With the multi-year “Seattle Squeeze” bearing down on city streets exactly one month from today, a recently-formed coalition of transportation and climate advocates called MASS (Move All Seattle Sustainably) is urging rapid city action to move more people by public transit, bicycling, and walking.
MASS has just announced a shortlist of priorities that it believes Seattle must adopt for 2019 as the foundation of any adequate response to the traffic crunch that begins with the closure of the Alaskan Way Viaduct on January 11. During the ensuing, multi-year “period of maximum constraint,” a perfect storm of construction projects is expected to make downtown gridlock even worse and impact traffic flow throughout the city. The coalition worries that the city is not just unprepared, but missing a unique opportunity to move rapidly to a carbon-neutral, safe, and equitable transportation system that can keep pace with the city’s growth.
MASS’s priorities include fast-tracking speed and reliability improvements along many key bus corridors; expediting the city’s already-promised Basic Bike Network; and making downtown streets more walkable. MASS is asking Mayor Durkan to commit to these steps before the end of this year.
MASS formed in October due to shared concerns about the direction of city transportation policy. The coalition first wrote to the Mayor on October 16, outlining actions it believes are needed to meet Seattle’s transportation and climate goals. The Mayor’s office replied a week later, and the coalition sent a second letter on November 1. MASS is still awaiting a response to its second letter. While coalition members are pleased that several of their initial requests made it into the city budget through Council action, they remain concerned that the city is not moving with nearly enough urgency or leadership.
“We want to hear a commitment from Mayor Durkan to move forward with these priorities as fast as possible,” said Katie Wilson, general secretary of the Transit Riders Union. “Seattle’s population will continue to climb during and beyond the Seattle Squeeze. We’re never going to escape from this congestion quagmire until we make it far more convenient for people to walk, bike, and ride transit.”
“Bus lanes are the only way to keep transit moving when the rest of the system fails,” said Martin Duke from Seattle Transit Blog. “What we’re proposing for 2019 would be a first step towards a more comprehensive network of bus lanes for Seattle.”
“Seattle voted by a wide margin to fight climate change, despite the nearly $35 million oil industry campaign to defeat I-1631,” said Rebecca Monteleone from the Sierra Club. “Seattle is ready for bold action. Fighting climate change means making it easy for people to get around without driving. We expect Mayor Durkan to lead the fight and so do voters.”
“Mayor Durkan needs to demonstrate leadership by prioritizing transit reliability during the period of maximum constraint,” said Keith Kyle from Seattle Subway. “This is an achievable goal if she extends transit priority on Third Avenue, paints bus lanes ahead of RapidRide implementation, and finalizes the decision to move forward with the Center City Connector Streetcar. Failure by the Mayor’s office to act now will result in an overwhelming majority of downtown commuters stuck in traffic without access to reliable alternatives.”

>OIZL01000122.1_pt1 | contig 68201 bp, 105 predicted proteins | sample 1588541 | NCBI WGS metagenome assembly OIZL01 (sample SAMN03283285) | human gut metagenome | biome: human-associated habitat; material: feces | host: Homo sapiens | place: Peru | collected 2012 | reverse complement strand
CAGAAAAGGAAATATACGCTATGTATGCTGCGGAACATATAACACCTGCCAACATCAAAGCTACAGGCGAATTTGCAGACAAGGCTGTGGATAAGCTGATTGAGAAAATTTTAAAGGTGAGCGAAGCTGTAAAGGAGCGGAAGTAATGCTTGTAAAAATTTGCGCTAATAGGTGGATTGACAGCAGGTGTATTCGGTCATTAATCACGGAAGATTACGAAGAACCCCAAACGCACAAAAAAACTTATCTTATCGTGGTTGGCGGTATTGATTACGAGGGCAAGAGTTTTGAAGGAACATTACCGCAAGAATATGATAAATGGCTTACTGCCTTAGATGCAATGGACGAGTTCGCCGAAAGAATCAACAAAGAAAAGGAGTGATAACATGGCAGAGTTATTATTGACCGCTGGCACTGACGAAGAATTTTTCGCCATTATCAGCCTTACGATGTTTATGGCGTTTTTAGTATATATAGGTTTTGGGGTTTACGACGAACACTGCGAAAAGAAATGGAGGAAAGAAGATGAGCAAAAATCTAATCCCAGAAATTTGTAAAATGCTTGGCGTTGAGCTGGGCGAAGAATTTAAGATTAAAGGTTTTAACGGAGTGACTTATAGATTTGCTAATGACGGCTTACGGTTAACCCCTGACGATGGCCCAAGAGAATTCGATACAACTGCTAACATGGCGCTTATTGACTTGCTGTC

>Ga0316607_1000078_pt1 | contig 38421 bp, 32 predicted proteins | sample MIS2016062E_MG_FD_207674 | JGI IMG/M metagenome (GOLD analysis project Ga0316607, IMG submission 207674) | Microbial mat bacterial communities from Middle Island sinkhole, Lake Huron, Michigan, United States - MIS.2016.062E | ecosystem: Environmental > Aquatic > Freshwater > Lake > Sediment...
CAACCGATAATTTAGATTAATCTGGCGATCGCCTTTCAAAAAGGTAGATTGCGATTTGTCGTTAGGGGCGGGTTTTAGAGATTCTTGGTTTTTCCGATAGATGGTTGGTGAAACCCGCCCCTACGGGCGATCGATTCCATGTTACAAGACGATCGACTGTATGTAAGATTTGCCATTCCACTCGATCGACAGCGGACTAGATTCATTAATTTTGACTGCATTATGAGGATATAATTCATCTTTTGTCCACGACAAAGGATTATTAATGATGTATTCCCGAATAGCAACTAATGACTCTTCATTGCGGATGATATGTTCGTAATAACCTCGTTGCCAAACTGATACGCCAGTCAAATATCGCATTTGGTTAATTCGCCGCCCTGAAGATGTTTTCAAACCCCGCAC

“Seattle is running out of space. Every person biking, walking, or using transit is a person not taking a car,” said Richard Smith, Executive Director of Cascade Bicycle Club. “To lead our city through the challenge at hand, it’s going to take prioritization. It starts with building the approved and funded Basic Bike Network following the timeline laid out by City Council.”
“Seattle voters clearly understand that we must take action to reduce carbon emissions, and transportation is the city’s single largest source of emissions,” said Sarah Shifley from 350 Seattle. “Creating a fast and reliable transit system in our city is the first step toward reducing transportation emissions.”
“Here is the thing about emissions; You reduce now or you pay later. And that payment will be in the lives and suffering of hundreds of millions of people,” said Sarah Myhre Ph.D. from Seattle 500 Women Scientists. “Seattle can be a model for cities around the country, but we must start right now.”
“8% of people are already walking downtown, and more will do so if we make it comfortable and convenient,” said Clara Cantor from Seattle Neighborhood Greenways. “The City needs to adopt stronger rules on sidewalk closures so that people are not forced to walk in dangerous streets next to speeding cars or resort to unsafe measures. And we need a new policy on pedestrian signals that make it easier to cross the street.”
“The Seattle Squeeze is going to be a critical test for our Mayor. It’s going to make traffic a lot worse and we’ve known it’s coming for years. We have plans that would get people out of traffic. We’re just waiting on leadership,” said Owen Pickford, Executive Director of The Urbanist. “The goals of MASS align with years of planning. They’ll keep our buses running. They’ll provide alternatives to driving, which causes more traffic. We need our elected leaders to commit to these goals.”